In 1898 work commenced on a powder magazine on the southern extreme of the pier. In the same year, construction of the first of two additional houses required for the Fastnet keepers was commenced. One of these would become the principle keeper's home, while the other was a double house with two separate entrances for two single keepers.

All 2,074 granite bocks, totalling 4,370 tonnes were cut and numbered at Penryn, Cornwall. They were shipped from Cornwall to Rock Island over the course of construction and taken out to Fastnet Rock as required by the specially constructed 38 metre long steamer, Ierne which was capable of carrying over 90 tonnes of cargo.
So well was the stone cut that not one piece was rejected.

 

While the workers were unable to work on the Fastnet and during the winter to retain them, the two houses were completed, the first in 1901 and the second in 1904. Total cost of these and the magazine was 1,518.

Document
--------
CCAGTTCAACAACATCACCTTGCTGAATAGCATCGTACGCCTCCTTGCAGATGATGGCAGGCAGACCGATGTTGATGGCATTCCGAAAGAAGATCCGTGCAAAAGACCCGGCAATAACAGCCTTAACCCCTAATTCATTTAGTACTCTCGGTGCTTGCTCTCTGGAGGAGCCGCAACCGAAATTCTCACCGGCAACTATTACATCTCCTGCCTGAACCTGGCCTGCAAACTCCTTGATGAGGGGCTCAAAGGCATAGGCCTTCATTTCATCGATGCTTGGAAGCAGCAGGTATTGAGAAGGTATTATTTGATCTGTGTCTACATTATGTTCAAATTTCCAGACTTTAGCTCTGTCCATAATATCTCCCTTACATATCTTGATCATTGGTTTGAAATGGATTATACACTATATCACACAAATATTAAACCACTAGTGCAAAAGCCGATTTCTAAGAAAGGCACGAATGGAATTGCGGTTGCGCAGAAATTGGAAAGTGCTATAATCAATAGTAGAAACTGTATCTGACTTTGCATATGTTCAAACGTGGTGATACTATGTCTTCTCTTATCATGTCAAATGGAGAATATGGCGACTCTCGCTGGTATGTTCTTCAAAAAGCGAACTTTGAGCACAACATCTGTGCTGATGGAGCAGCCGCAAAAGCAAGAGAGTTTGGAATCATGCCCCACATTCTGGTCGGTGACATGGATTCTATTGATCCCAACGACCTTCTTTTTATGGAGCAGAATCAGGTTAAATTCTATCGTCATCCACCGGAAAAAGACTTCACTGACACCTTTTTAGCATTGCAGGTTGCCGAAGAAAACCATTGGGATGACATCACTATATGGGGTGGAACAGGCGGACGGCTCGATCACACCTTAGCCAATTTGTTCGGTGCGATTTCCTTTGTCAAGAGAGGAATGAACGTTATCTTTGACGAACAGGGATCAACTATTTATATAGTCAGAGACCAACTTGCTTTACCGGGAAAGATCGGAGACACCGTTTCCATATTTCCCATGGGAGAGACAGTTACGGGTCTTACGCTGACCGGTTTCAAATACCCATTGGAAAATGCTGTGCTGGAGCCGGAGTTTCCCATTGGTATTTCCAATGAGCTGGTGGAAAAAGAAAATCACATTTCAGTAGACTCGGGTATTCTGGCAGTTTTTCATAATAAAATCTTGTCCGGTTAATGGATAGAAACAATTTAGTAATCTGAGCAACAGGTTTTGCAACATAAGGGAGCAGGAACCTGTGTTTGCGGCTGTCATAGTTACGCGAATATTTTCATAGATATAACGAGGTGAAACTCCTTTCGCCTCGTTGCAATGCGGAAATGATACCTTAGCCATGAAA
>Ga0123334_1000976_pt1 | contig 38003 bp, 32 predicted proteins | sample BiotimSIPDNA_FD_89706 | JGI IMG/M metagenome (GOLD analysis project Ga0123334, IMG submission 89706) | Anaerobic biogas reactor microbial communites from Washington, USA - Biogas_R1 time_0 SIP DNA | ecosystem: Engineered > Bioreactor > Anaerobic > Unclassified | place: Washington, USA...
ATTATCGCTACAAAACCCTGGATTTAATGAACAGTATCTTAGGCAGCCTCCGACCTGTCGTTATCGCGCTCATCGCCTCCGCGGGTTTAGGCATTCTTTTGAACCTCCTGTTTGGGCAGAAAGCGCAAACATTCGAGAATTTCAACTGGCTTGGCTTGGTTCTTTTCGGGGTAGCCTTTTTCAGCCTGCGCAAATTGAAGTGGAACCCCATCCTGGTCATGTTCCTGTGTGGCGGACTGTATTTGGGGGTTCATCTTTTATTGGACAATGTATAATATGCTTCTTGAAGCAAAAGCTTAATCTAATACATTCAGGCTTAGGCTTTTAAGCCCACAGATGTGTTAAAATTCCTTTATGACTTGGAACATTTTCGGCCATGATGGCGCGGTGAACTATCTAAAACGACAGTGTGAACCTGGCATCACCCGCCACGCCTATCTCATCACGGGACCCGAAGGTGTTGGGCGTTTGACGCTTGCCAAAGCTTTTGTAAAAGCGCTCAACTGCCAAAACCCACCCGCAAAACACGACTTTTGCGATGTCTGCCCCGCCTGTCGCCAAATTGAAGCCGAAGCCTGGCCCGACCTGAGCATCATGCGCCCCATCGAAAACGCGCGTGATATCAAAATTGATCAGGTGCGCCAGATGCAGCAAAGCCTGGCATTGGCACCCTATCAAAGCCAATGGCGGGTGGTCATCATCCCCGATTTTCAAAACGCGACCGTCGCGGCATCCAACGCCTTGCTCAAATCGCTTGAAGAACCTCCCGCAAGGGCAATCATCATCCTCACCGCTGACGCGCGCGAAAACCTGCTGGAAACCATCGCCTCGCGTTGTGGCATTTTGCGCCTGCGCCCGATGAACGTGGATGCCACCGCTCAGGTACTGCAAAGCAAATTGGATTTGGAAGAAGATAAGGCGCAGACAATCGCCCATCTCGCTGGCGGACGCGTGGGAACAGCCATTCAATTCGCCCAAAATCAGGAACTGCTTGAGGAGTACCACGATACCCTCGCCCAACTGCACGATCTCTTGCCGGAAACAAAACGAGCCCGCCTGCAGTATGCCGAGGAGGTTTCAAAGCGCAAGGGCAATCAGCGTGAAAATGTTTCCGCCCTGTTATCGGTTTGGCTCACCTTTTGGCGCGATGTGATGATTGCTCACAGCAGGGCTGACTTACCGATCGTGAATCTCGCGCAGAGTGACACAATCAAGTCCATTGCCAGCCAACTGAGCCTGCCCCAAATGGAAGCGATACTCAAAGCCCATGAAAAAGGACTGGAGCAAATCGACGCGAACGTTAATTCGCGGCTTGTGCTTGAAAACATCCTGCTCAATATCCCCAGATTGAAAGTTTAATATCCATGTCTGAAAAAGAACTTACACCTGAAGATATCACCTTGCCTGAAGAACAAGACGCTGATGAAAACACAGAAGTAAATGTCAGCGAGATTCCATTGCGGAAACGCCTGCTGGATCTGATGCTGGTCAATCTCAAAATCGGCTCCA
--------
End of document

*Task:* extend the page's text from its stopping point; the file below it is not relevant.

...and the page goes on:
The first stone was landed on June 9th 1899. Due to the vagaries of the weather, it was 1903 before all the stone had been landed. The following year on June 27th 1904, the new light was exhibited.
Whilst working at Rock Island, labourers earned 2s 6d (12.5p) a day. Two men lost eyes: one while building the tram line; another when quarrying.
Once operational Fastnet had a complement of 6 keepers with four on the rock on any one time, and two ashore. Two men were changed at each relief by steamer which came from Castletownbere. Due to the difficulty of landing and removing the keepers from the Rock many changeovers were delayed often for weeks.